The Burnerman looks through the burner’s observation port and checks to see if the torch is burning. “Torch still lit” is the announcement everyone wants to hear.

The BTOW commands: “Light fires, 1A Boiler.”

The Burnerman opens the burner’s fuel valve. The Lower Levelman then opens the feed valve to the burrnerfront and starts loudly chanting: "One thousand one, one thousand two, one thousand three.” If by the time he finishes his count, the Burnerman hasn’t yelled “Fires lit,” the Lower Levelman will shut off the feed valve. In that case, the torch is withdrawn and extinguished, then a periscope is inserted into the light-off port to inspect for spilled fuel oil. In a bad case, the burnerfront will have to be opened and people sent in to clean up the oil, but usually you only have to re-purge the firebox.

“Fires lit, 1A Boiler!” The Burnerman fans the air supply vanes open and shut to make sure that the burner is stable and stays lit. The Lowerlevelman opens the fuel supply valve the rest of the way and secures the return valve to the service tank. The Burnerman removes the torch and shoves it into the torch holder (a long pipe closed on the far end), which extinguishes it. The BTOW calls “fires lit” on the intercom throughout the hot plant, the MMOW in Main Control logs it in the Engineering Log and announces that hearing protection must be work in the plant. The MMOW calls the DC Central watch, which, in turn, calls the Quarterdeck to inform the Officer of the Deck. The Petty Officer of the Watch logs it in the ship’s Deck Log.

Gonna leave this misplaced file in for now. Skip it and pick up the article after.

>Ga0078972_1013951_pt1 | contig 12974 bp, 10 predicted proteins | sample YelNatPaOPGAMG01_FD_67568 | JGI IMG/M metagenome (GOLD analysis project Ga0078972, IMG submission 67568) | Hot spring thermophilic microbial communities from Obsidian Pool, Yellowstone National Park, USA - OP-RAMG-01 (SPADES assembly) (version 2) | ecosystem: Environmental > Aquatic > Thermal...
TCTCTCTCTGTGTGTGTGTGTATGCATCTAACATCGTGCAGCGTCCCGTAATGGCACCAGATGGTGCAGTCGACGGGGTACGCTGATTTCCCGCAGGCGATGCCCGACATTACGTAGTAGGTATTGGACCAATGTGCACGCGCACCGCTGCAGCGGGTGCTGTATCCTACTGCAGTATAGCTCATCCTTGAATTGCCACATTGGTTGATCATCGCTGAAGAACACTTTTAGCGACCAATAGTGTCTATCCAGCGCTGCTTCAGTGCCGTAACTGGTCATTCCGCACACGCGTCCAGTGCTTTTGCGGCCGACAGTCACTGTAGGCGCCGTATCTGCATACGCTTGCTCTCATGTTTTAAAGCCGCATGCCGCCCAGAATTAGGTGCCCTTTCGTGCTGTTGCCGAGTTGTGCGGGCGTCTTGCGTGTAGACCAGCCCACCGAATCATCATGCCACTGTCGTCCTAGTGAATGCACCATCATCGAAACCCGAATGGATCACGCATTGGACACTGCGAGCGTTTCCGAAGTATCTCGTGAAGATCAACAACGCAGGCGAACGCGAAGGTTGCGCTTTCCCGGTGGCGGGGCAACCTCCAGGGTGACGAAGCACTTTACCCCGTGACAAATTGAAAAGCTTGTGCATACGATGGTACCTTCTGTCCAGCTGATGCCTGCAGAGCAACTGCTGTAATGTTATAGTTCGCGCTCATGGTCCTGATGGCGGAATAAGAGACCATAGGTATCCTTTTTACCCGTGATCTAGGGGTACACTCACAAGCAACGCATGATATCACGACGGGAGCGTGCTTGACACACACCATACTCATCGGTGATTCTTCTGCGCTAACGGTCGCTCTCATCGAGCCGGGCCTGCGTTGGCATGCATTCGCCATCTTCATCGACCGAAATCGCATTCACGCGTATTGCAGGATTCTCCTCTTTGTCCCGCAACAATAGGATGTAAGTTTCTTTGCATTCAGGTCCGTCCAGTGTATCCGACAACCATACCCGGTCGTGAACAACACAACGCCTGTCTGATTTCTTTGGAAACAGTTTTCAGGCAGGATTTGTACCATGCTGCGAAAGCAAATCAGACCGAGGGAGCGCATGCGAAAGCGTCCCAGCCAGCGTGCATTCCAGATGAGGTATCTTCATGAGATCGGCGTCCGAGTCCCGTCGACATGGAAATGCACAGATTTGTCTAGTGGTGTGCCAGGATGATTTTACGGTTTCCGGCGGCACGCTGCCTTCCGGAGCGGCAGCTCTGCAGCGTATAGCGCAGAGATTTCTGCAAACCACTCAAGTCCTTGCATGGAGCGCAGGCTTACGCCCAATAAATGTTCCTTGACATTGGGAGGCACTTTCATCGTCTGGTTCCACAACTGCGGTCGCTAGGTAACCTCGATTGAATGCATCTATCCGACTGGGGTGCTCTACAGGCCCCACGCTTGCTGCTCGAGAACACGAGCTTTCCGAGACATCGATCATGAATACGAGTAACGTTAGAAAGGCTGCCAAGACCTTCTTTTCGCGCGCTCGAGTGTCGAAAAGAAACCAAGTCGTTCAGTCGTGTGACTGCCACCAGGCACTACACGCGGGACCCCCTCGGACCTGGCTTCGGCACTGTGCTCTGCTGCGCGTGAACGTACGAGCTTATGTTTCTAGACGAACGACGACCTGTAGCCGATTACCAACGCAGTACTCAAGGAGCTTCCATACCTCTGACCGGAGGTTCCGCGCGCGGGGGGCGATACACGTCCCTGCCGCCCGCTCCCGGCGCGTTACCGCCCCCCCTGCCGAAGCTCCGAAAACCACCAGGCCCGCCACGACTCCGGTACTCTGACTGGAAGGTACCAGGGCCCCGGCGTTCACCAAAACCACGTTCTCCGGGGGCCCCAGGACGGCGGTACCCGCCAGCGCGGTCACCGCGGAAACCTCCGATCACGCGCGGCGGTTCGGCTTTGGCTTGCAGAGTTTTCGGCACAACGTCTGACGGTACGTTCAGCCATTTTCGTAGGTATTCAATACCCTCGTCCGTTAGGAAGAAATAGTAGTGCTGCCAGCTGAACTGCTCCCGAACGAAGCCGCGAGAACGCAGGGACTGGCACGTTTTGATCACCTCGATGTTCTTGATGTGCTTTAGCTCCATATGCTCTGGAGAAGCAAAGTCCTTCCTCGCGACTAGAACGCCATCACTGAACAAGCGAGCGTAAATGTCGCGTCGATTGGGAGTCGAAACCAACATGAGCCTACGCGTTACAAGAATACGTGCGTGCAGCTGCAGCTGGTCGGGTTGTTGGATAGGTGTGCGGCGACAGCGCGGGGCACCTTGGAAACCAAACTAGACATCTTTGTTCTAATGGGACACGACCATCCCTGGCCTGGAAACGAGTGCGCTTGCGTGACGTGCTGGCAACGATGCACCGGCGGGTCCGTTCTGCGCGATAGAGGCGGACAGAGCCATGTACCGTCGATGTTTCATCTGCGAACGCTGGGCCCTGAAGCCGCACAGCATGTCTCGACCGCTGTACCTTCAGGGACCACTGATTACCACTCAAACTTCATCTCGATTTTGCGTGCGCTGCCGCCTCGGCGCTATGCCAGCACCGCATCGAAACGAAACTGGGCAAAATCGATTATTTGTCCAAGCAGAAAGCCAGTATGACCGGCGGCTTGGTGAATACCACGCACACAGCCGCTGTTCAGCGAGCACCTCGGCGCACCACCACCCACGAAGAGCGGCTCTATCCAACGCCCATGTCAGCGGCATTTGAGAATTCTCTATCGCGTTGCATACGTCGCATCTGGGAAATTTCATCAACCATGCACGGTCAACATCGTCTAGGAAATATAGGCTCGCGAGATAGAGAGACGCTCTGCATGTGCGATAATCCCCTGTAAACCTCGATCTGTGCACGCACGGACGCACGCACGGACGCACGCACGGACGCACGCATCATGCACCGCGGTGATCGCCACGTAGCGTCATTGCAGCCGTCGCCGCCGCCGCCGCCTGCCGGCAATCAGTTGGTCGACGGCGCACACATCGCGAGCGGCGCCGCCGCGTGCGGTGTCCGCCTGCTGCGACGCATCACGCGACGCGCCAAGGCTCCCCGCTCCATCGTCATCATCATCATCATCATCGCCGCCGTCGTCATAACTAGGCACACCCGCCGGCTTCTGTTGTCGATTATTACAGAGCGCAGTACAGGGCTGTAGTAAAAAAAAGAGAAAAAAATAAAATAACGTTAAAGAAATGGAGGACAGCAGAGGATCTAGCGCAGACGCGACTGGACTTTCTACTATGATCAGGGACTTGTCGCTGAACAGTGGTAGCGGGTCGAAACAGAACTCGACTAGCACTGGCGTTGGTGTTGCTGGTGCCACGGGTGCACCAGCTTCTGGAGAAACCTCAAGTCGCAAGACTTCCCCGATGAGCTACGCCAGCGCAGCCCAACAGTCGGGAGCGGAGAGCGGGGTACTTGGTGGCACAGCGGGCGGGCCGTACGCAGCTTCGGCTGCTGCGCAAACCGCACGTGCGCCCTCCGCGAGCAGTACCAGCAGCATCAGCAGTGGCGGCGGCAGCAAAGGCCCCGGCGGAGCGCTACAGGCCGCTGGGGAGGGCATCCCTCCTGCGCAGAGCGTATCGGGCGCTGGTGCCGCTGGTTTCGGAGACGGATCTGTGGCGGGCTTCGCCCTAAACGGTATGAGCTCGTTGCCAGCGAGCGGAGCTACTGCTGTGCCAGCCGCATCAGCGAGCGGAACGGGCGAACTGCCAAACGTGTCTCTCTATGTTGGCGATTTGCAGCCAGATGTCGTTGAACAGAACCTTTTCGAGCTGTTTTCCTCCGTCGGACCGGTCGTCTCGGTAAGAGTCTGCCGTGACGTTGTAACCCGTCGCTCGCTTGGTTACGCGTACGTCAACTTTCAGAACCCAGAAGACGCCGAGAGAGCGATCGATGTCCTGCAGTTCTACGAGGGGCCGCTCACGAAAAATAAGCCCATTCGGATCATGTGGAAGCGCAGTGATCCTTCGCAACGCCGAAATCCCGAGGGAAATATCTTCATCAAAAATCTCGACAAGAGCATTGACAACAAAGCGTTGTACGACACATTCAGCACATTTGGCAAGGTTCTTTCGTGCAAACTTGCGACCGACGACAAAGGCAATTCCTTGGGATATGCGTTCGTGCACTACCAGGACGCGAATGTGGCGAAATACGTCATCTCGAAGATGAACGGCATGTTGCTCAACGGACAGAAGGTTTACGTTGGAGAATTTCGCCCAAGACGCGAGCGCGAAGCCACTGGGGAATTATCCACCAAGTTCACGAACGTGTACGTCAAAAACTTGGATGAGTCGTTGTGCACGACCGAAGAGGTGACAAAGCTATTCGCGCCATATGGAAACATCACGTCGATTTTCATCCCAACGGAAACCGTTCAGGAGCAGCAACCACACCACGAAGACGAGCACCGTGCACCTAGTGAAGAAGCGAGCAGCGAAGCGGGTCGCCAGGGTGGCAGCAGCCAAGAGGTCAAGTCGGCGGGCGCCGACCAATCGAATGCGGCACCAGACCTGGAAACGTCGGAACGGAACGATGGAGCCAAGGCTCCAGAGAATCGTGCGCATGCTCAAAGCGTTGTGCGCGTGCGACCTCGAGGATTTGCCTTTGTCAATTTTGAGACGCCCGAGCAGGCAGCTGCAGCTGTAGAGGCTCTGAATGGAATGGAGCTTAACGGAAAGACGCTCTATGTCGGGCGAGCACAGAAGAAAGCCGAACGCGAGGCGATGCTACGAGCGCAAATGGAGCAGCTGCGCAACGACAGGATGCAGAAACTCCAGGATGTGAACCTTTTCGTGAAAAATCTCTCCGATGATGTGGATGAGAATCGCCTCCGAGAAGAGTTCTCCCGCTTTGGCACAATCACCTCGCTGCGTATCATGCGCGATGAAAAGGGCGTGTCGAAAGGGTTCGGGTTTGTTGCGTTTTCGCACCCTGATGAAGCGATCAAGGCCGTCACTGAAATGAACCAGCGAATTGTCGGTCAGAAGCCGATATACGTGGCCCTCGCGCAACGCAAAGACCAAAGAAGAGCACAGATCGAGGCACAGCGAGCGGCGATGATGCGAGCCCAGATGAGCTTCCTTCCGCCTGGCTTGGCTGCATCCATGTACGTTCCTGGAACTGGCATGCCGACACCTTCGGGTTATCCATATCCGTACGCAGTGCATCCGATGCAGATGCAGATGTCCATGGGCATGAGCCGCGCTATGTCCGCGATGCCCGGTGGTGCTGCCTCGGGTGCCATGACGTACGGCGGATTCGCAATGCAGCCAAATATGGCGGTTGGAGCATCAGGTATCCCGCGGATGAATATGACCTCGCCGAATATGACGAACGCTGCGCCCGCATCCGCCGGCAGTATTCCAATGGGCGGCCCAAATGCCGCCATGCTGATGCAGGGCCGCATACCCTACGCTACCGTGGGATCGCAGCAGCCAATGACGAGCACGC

And now the fun begins.
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* The use of a Zippo was by regulation, not by custom. There was likely a good reason for it, though I never was told why.

2 comments:

dbliss said...

The biggest reason to use a Zippo over a plastic butane lighter is that Zippos can't explode when something hot melts a hole in the side. Same reason welders don't use them to light torches. I don't know what they have against matches, though.

The Bad Yogi said...

Don't know for the Navy, but for welding, you don't use matches because they go out too easily, the flame is too small and they don't stay lit long enough (and they need two hands). Yes, I asked the same question when I was learning to weld.